• Grip the bar with your arms extended and your palms facing away.
  • Make sure your hands are shoulder-width apart and your elbows are in.
  • Pull up using your arms until your chin is higher than the bar and then smoothly come back down.
  • Repeat the rep/sets as many as desired.

The number of reps you'll need to do will depend on your ability. It's a good idea to split them into sets of five and make sure you rest for around 20 seconds in between.

Don’t worry if you can’t do many reps to begin with because your ability to do more will increase over time and as you get stronger. Start off low and stop if you feel any pain or discomfort.

When Should You Add Weight to Your Pull-Ups?

Before you can consider adding weights to a pull-up, you need to be proficient in regular body weight pull-ups and ideally be able to pull up at least ten reps per session. 

Once you get good at pull-ups, you'll probably notice they get easier. Many people add on weight because their muscle mass increases start to plateau due to the limitations of using body weight alone. 

If you get to a point that you’re ready to introduce weight, start off slowly by adding a small amount to begin with and increase over time if you feel you need to. Adding too much weight too soon can increase the risk of injury. 

Benefits of a Weighted Pull-Up

©Men's Health

Weighted pull-ups use many of the same muscle groups as an L-sit pull-up (see above) but with the added benefit of greater resistance. This resistance helps build greater strength and muscle mass, especially in the back, arms, and shoulders.

The weighted pull-up is used to build muscle bulk, and if they're performed regularly, muscles will appear more prominent and defined. 

As well as improving strength, using weights in pull-ups helps improve grip, stability, and posture. 

Which is Better: L-Sit Pull-Ups or Weighted Pull-Ups?

Each kind of pull-up comes with its own benefits and of course, which is best for you depends on your exercise goals. To decide which is the best-pull up, we've compared them in various categories to help choose which fits best with your end goals.

Best for Muscle Mass

©Training For Climbing

All kinds of pull-ups are excellent for building strength in the arms, back, neck, and shoulder muscles. However, there’s a limit to how far you can go in building muscle mass if you rely on body weight alone.

If your goal is to build as much muscle strength and mass as possible, then the best pull-up choice for you would be the weighted pull-up, which uses additional resistance to enhance strength-building potential.

Weighted pull-ups are particularly good for defining and increasing muscle strength in the back, which can sometimes be a problem area when it comes to increasing size. For this reason, weighted pull-ups are popular with bodybuilders who want to bulk up all muscle groups. 

Best for Beginners

Neither kind of pull-up is suitable for someone who hasn't done pull-ups before or doesn't have the physical strength to lift their body weight.

But if you're already good with pull-ups and lifting your own body weight, weighted pull-ups are probably easier to master than L-sit pull-ups, especially if you start with a lower amount of weight.

The L-sit stance can be trickier to master because it requires balance and flexibility to hold posture throughout the set. In comparison, the weighted pull-up movement is more similar to a regular pull-up.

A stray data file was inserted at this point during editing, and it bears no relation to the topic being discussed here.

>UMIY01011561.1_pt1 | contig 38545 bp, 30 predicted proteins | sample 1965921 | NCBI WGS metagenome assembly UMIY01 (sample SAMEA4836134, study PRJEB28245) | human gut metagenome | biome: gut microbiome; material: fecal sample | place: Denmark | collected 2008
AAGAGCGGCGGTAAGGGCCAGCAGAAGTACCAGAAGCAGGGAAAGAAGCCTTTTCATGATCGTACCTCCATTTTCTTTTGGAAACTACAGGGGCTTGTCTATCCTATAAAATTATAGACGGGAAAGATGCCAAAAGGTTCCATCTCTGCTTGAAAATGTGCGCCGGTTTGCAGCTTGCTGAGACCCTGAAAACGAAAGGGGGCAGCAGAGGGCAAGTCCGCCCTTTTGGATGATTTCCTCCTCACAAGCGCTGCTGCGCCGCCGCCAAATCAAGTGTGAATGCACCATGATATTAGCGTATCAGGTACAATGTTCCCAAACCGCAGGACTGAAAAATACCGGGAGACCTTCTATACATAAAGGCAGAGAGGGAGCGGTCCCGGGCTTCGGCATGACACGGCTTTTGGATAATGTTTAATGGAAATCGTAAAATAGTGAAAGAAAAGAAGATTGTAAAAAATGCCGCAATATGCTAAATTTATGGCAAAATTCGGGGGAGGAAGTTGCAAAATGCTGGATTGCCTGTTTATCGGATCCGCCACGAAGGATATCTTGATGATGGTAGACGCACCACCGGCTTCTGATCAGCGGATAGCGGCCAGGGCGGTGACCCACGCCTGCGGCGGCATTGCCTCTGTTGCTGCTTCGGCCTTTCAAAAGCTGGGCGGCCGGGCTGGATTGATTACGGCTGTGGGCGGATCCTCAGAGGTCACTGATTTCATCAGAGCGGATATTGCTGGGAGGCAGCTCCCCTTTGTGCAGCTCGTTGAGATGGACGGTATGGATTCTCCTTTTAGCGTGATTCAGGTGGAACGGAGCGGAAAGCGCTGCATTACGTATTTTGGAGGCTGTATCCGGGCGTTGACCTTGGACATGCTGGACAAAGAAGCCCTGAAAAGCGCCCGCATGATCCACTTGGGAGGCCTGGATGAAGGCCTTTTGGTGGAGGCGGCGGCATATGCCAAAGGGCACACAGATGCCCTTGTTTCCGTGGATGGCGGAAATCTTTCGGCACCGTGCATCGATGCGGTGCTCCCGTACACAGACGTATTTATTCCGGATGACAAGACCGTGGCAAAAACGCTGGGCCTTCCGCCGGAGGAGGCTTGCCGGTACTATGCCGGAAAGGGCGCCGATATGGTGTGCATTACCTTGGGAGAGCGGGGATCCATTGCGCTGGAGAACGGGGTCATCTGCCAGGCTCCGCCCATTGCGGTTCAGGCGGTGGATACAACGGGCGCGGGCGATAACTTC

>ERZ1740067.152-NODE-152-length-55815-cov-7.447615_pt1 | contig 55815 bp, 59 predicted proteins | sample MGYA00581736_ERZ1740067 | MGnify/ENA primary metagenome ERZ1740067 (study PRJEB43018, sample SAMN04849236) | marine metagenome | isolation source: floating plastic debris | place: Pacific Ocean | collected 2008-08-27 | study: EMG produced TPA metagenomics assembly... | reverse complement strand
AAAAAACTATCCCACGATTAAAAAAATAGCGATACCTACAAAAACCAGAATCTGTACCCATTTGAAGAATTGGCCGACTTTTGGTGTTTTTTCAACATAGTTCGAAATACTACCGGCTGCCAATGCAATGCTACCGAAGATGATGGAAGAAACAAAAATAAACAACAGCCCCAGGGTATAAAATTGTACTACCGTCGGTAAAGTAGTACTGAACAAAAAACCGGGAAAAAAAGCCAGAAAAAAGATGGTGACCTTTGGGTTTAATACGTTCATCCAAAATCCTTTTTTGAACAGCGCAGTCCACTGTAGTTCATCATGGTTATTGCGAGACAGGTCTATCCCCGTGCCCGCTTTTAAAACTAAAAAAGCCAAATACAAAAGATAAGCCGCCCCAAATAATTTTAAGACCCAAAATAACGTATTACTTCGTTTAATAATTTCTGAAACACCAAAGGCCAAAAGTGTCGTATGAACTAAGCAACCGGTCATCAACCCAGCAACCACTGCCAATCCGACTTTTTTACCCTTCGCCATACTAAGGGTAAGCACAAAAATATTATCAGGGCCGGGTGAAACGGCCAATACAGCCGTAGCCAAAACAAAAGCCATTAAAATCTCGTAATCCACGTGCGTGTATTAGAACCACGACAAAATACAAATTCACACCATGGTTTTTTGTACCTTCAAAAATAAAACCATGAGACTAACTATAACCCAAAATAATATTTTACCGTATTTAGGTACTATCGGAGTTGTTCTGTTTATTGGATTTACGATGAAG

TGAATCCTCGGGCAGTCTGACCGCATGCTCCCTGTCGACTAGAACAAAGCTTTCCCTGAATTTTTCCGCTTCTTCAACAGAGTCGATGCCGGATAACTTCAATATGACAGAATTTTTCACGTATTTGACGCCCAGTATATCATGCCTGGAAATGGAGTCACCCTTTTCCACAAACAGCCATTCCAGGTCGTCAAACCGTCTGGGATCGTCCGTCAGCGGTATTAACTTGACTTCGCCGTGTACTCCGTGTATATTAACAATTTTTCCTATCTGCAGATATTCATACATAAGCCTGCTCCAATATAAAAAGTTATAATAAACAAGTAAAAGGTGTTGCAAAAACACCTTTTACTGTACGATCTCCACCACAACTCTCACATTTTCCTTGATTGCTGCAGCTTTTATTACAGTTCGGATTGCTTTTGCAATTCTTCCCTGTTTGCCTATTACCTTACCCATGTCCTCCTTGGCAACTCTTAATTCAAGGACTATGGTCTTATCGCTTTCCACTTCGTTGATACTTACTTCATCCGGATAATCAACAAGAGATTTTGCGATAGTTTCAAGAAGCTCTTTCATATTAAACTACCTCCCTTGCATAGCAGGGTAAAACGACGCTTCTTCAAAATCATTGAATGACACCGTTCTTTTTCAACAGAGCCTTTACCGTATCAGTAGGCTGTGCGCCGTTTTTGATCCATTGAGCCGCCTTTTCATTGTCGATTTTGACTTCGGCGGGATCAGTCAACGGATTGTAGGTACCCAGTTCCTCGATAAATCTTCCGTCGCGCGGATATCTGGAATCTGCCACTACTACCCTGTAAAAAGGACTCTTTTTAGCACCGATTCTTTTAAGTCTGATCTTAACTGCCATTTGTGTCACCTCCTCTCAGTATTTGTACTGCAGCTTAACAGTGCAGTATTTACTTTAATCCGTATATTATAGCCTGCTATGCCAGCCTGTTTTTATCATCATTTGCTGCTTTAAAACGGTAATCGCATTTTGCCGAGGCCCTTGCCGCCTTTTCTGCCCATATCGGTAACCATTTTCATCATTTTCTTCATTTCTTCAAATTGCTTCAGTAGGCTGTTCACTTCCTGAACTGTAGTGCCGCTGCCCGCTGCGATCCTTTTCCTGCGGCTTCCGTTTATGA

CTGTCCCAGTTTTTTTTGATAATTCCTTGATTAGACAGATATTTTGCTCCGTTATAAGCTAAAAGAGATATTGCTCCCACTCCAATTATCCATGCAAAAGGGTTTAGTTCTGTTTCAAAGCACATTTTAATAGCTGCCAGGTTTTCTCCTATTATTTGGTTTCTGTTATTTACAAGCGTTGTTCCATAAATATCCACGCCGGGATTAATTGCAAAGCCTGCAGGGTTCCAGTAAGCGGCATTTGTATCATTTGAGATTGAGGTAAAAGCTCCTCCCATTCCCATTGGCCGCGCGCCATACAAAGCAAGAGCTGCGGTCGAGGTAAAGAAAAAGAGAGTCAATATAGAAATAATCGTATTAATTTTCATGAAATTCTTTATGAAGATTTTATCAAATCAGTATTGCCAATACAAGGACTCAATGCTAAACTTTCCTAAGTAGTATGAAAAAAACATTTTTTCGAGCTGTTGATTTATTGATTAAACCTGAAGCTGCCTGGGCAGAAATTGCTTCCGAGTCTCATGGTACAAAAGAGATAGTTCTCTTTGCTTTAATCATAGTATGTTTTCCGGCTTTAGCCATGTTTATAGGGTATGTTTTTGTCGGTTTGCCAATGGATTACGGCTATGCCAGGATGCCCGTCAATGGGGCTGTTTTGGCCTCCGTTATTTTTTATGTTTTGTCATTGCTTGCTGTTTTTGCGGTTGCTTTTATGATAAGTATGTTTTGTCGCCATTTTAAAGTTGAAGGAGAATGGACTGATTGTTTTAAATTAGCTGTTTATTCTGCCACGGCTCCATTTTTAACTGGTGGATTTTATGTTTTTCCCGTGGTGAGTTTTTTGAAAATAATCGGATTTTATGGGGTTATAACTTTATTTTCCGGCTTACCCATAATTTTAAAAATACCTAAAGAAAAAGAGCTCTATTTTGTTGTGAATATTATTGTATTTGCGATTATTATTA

Best for Grip


Both L-sit and weighted pull-ups are an excellent way to increase grip strength. For this reason, they're often performed by bodybuilders who want to improve their deadlift grip or rock climbers who wish to increase their hand strength. 

Of the two, the pull-up with the greatest potential for building grip strength is the weighted pull-up, which puts the body down further and puts greater resistance on the hands and wrists.

This isn't to say that regular pull-ups or L-sit pull-ups aren't a great way to improve grip strength, it's just that the weighted version has greater benefits.

Best for Flexibility

If increasing flexibility and mobility is an important goal for you, of the two, the best kind of pull-up which incorporates more stretching is the L-sit pull-up. 

The L-sit pull-up stretches out more muscles in the legs and core because of the pose that is required to perform the move and remain in position. 

As well as increased flexibility in the shoulders, the L-sit is especially good for improving hamstring flexibility. Increased flexibility and mobility will make the :-sit and other forms of exercise easier to perform over time.

Best for Core Strength


L-sit and weighted pull-ups are both good for improving core strength, but of the two, the one with the greatest potential is the L-sit pull-up.

Because of the stance required, the L-sit uses more muscles in the core area and, if done regularly, can help improve strength in the abs and make them appear more defined. 


The Results—

Best for Muscle Mass: Weighted Pull-Ups

Best for Beginners: Weighted Pull-Ups

Best for Grip: Weighted Pull-Ups

Best for Flexibility: L-Sit Pull-Ups

Best for Core Strength: L-Sit Pull-Ups

So, we've compared L-sit pull-ups against weighted pull-ups, and they both come with amazing benefits if performed regularly, but the pull-up that came top in most categories was the weighted version.

The weighted pull-up came out best for building muscle mass; they're an easier way to take pull-ups to the next level and are the best for improving hand grip. However, the L-sit pull-up is best for flexibility and building core strength. 

Ultimately, it all depends on which exercise best suits your personal abilities and goals. If you're not looking to build huge muscles, then the L-sit has plenty of benefits and is an excellent way to improve strength and posture using body weight alone.

Or if you can’t decide, do a mix of both!